Actually, part of this is something I've been thinking about for a long time.
One thing small developers might consider is banding together
to create a central purchasing point
for their wares. In other words, an app store.
The big problem many people have with buying from an 'unknown' is their understandable reluctance to share their billing information with what could easily be an inadequately secured or honest billing point. That's why they'll often balk at making a $10 purchase from a small business, but think nothing of dropping an Amex card and making a $1000 purchase through Amazon.
Many times I'll see something I want and check to see if the business also makes it available through Amazon. Because if they do, I almost always will purchase through Amazon rather than directly from the merchant. Why? Because I know Amazon. I worry less about the security on Amazon's shopping cart than I do about the security NiftySoft's unknown ISP provides. And I know I can drag Amazon into any dispute I may have with the merchant about shipping damages or goods not received. At the very least, I know I can get my money back if there's ever a problem.
Now if developers could work out some arrangement (as an organization
) with a reputable and well-known merchant account provider, I think one major barrier to receiving payment might be removed.
Even better would be if you could encourage customers to open an account (like you do with smartphone app stores) such that you don't need to re-key credit card or bank data with each transaction.
I can't speak for everyone, but not having to pull out a card has provided just enough convenience that I've bought many more apps (over 100 to date) for my, and my GF's, iPhone that I would have otherwise. True, most purchases were below $5 each so that had a lot to do with my willingness to take a chance. But not having to think about the actual act of buying something (since the app store makes it feel more like a free download) was also a major factor.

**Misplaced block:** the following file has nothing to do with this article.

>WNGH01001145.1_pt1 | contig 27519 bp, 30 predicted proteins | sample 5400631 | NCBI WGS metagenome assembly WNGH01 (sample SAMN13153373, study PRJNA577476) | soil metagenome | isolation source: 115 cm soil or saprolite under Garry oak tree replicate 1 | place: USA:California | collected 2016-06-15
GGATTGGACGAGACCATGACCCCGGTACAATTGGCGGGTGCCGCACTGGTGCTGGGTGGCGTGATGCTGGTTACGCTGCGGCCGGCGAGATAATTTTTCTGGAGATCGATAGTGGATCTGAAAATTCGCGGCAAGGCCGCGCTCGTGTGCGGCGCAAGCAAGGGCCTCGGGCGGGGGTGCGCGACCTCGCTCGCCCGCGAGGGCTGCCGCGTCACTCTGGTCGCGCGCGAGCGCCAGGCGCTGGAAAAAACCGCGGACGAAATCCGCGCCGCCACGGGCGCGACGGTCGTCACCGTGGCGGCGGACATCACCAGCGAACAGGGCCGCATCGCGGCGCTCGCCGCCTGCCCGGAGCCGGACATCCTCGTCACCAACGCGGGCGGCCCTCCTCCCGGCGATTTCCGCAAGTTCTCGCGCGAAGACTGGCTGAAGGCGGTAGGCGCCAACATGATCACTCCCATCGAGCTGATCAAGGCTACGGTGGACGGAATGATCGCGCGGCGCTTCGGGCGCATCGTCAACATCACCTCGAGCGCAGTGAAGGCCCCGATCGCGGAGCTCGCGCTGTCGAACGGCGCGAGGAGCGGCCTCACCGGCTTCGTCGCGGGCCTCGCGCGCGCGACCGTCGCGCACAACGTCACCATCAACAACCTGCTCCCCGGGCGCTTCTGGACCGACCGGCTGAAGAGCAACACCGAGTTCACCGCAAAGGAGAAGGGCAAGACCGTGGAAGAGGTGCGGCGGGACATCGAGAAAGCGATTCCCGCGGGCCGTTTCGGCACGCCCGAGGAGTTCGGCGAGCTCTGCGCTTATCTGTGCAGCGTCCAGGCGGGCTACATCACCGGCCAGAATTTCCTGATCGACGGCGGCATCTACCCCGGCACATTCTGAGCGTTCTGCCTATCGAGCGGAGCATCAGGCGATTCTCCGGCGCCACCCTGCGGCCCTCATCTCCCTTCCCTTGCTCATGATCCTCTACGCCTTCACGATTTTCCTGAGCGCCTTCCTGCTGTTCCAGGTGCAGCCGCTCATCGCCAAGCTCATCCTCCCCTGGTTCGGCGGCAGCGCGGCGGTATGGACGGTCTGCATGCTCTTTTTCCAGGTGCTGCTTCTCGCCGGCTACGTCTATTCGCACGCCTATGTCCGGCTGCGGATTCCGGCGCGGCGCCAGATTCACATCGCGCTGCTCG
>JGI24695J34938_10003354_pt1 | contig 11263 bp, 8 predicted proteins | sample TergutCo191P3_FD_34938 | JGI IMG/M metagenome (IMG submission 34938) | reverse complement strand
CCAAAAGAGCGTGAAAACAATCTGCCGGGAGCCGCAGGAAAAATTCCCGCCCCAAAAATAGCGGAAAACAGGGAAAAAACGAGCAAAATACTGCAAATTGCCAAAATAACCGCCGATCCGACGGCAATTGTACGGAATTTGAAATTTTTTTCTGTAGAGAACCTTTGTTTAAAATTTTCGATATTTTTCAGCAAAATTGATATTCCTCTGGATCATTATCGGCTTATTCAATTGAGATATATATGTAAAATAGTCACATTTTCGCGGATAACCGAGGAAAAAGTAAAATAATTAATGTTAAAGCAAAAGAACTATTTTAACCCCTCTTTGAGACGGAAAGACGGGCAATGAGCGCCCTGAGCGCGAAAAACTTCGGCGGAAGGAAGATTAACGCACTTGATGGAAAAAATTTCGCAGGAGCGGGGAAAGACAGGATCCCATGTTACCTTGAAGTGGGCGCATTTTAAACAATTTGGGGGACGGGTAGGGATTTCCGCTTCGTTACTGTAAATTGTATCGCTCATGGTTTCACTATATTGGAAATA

So, maybe it might be a good idea to focus on a trusted and reliable payment mechanism
, and get that in place first.
After that, you're free to experiment with different pricing, licensing models, and incentive plans at will.
1) Get yourselves organized into a trade group.
2) Get a trusted billing system in place to make it as easy as possible (bordering on no-brainer) for people to pay you.
That's another 2¢ from me.
(One more penny and you'll have a shiny new nickle.
As Mouser pointed out, he has neither the desire nor the mindset to become a full fledged entrepreneur. I'm sure he's not alone in that regard. Most people doing creative anything don't want to get involved with business issues. So maybe it's time for you to all get together and get somebody you can trust (because you own
them) to take care of it for you...
Authors have agents
. Rock stars have labels
. Movie stars have guilds
Why not indy software developers?